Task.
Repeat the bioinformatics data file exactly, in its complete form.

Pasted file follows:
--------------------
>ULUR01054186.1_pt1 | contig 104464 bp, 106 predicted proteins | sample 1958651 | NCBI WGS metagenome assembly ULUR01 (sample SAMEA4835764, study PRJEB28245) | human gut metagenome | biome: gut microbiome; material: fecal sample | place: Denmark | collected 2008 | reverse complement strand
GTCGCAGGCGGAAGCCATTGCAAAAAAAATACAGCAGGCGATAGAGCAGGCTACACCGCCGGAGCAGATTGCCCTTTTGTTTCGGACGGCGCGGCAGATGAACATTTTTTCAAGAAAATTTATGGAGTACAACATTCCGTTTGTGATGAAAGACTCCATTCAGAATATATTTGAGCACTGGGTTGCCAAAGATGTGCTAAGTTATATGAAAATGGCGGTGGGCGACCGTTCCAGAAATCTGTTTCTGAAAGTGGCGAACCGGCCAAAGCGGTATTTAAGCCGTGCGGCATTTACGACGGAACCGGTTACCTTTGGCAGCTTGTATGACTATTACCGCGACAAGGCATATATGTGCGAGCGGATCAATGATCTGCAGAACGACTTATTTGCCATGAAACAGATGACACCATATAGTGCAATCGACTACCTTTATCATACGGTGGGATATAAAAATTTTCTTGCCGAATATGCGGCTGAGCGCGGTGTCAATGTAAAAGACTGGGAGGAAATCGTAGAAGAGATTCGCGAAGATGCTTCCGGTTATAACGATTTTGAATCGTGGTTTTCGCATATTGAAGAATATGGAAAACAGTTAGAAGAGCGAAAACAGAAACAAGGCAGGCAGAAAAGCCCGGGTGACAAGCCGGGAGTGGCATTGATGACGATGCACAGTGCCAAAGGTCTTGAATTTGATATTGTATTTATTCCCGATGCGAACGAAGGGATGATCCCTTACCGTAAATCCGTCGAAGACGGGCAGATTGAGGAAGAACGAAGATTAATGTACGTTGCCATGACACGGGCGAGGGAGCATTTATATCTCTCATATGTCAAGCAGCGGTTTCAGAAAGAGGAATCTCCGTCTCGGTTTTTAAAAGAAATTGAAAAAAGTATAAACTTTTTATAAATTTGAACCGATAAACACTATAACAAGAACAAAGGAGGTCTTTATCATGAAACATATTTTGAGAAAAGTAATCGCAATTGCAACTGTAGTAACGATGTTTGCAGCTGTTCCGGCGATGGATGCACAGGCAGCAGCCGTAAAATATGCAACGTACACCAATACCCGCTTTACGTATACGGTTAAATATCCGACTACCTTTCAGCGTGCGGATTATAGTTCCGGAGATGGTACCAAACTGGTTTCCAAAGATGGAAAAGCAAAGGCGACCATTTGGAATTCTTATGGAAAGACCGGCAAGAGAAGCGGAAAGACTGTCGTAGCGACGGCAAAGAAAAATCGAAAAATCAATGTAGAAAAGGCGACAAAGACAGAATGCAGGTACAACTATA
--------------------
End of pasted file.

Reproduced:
>ULUR01054186.1_pt1 | contig 104464 bp, 106 predicted proteins | sample 1958651 | NCBI WGS metagenome assembly ULUR01 (sample SAMEA4835764, study PRJEB28245) | human gut metagenome | biome: gut microbiome; material: fecal sample | place: Denmark | collected 2008 | reverse complement strand
GTCGCAGGCGGAAGCCATTGCAAAAAAAATACAGCAGGCGATAGAGCAGGCTACACCGCCGGAGCAGATTGCCCTTTTGTTTCGGACGGCGCGGCAGATGAACATTTTTTCAAGAAAATTTATGGAGTACAACATTCCGTTTGTGATGAAAGACTCCATTCAGAATATATTTGAGCACTGGGTTGCCAAAGATGTGCTAAGTTATATGAAAATGGCGGTGGGCGACCGTTCCAGAAATCTGTTTCTGAAAGTGGCGAACCGGCCAAAGCGGTATTTAAGCCGTGCGGCATTTACGACGGAACCGGTTACCTTTGGCAGCTTGTATGACTATTACCGCGACAAGGCATATATGTGCGAGCGGATCAATGATCTGCAGAACGACTTATTTGCCATGAAACAGATGACACCATATAGTGCAATCGACTACCTTTATCATACGGTGGGATATAAAAATTTTCTTGCCGAATATGCGGCTGAGCGCGGTGTCAATGTAAAAGACTGGGAGGAAATCGTAGAAGAGATTCGCGAAGATGCTTCCGGTTATAACGATTTTGAATCGTGGTTTTCGCATATTGAAGAATATGGAAAACAGTTAGAAGAGCGAAAACAGAAACAAGGCAGGCAGAAAAGCCCGGGTGACAAGCCGGGAGTGGCATTGATGACGATGCACAGTGCCAAAGGTCTTGAATTTGATATTGTATTTATTCCCGATGCGAACGAAGGGATGATCCCTTACCGTAAATCCGTCGAAGACGGGCAGATTGAGGAAGAACGAAGATTAATGTACGTTGCCATGACACGGGCGAGGGAGCATTTATATCTCTCATATGTCAAGCAGCGGTTTCAGAAAGAGGAATCTCCGTCTCGGTTTTTAAAAGAAATTGAAAAAAGTATAAACTTTTTATAAATTTGAACCGATAAACACTATAACAAGAACAAAGGAGGTCTTTATCATGAAACATATTTTGAGAAAAGTAATCGCAATTGCAACTGTAGTAACGATGTTTGCAGCTGTTCCGGCGATGGATGCACAGGCAGCAGCCGTAAAATATGCAACGTACACCAATACCCGCTTTACGTATACGGTTAAATATCCGACTACCTTTCAGCGTGCGGATTATAGTTCCGGAGATGGTACCAAACTGGTTTCCAAAGATGGAAAAGCAAAGGCGACCATTTGGAATTCTTATGGAAAGACCGGCAAGAGAAGCGGAAAGACTGTCGTAGCGACGGCAAAGAAAAATCGAAAAATCAATGTAGAAAAGGCGACAAAGACAGAATGCAGGTACAACTATA